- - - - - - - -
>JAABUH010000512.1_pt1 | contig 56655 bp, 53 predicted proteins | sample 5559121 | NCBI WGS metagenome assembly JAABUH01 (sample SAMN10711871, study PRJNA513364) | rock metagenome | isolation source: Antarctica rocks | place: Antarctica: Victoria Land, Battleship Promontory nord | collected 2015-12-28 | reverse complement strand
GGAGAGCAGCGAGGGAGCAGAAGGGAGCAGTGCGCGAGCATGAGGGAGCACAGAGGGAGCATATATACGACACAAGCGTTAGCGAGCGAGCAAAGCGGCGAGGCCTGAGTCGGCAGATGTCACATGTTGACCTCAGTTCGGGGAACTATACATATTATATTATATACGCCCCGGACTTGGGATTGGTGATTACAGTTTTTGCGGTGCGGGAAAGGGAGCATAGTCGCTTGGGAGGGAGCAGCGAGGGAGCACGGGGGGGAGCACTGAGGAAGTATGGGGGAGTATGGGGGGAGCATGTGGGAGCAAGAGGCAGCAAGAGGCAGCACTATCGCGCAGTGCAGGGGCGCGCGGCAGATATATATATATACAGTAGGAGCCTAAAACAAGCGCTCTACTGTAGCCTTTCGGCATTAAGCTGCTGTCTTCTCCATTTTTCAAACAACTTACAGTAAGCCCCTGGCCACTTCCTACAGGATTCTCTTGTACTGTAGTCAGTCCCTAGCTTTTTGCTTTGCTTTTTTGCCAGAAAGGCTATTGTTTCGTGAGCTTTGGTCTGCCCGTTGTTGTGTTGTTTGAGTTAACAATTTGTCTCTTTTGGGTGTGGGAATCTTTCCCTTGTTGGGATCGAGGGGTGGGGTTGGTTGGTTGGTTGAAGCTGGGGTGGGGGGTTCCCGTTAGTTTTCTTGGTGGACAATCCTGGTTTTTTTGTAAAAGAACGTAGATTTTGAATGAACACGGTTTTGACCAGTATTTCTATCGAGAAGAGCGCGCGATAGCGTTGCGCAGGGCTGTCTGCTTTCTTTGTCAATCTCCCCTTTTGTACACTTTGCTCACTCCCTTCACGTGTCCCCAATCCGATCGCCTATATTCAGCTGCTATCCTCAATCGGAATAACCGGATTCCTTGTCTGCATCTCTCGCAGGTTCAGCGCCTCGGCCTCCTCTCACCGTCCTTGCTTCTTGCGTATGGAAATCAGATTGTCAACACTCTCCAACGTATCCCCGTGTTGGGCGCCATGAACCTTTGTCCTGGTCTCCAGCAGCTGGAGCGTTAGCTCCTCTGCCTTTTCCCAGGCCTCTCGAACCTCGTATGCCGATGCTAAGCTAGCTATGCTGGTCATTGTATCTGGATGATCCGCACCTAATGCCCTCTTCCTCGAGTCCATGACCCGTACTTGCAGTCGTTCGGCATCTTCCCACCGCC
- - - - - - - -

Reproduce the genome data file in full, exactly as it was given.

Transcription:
>JAABUH010000512.1_pt1 | contig 56655 bp, 53 predicted proteins | sample 5559121 | NCBI WGS metagenome assembly JAABUH01 (sample SAMN10711871, study PRJNA513364) | rock metagenome | isolation source: Antarctica rocks | place: Antarctica: Victoria Land, Battleship Promontory nord | collected 2015-12-28 | reverse complement strand
GGAGAGCAGCGAGGGAGCAGAAGGGAGCAGTGCGCGAGCATGAGGGAGCACAGAGGGAGCATATATACGACACAAGCGTTAGCGAGCGAGCAAAGCGGCGAGGCCTGAGTCGGCAGATGTCACATGTTGACCTCAGTTCGGGGAACTATACATATTATATTATATACGCCCCGGACTTGGGATTGGTGATTACAGTTTTTGCGGTGCGGGAAAGGGAGCATAGTCGCTTGGGAGGGAGCAGCGAGGGAGCACGGGGGGGAGCACTGAGGAAGTATGGGGGAGTATGGGGGGAGCATGTGGGAGCAAGAGGCAGCAAGAGGCAGCACTATCGCGCAGTGCAGGGGCGCGCGGCAGATATATATATATACAGTAGGAGCCTAAAACAAGCGCTCTACTGTAGCCTTTCGGCATTAAGCTGCTGTCTTCTCCATTTTTCAAACAACTTACAGTAAGCCCCTGGCCACTTCCTACAGGATTCTCTTGTACTGTAGTCAGTCCCTAGCTTTTTGCTTTGCTTTTTTGCCAGAAAGGCTATTGTTTCGTGAGCTTTGGTCTGCCCGTTGTTGTGTTGTTTGAGTTAACAATTTGTCTCTTTTGGGTGTGGGAATCTTTCCCTTGTTGGGATCGAGGGGTGGGGTTGGTTGGTTGGTTGAAGCTGGGGTGGGGGGTTCCCGTTAGTTTTCTTGGTGGACAATCCTGGTTTTTTTGTAAAAGAACGTAGATTTTGAATGAACACGGTTTTGACCAGTATTTCTATCGAGAAGAGCGCGCGATAGCGTTGCGCAGGGCTGTCTGCTTTCTTTGTCAATCTCCCCTTTTGTACACTTTGCTCACTCCCTTCACGTGTCCCCAATCCGATCGCCTATATTCAGCTGCTATCCTCAATCGGAATAACCGGATTCCTTGTCTGCATCTCTCGCAGGTTCAGCGCCTCGGCCTCCTCTCACCGTCCTTGCTTCTTGCGTATGGAAATCAGATTGTCAACACTCTCCAACGTATCCCCGTGTTGGGCGCCATGAACCTTTGTCCTGGTCTCCAGCAGCTGGAGCGTTAGCTCCTCTGCCTTTTCCCAGGCCTCTCGAACCTCGTATGCCGATGCTAAGCTAGCTATGCTGGTCATTGTATCTGGATGATCCGCACCTAATGCCCTCTTCCTCGAGTCCATGACCCGTACTTGCAGTCGTTCGGCATCTTCCCACCGCC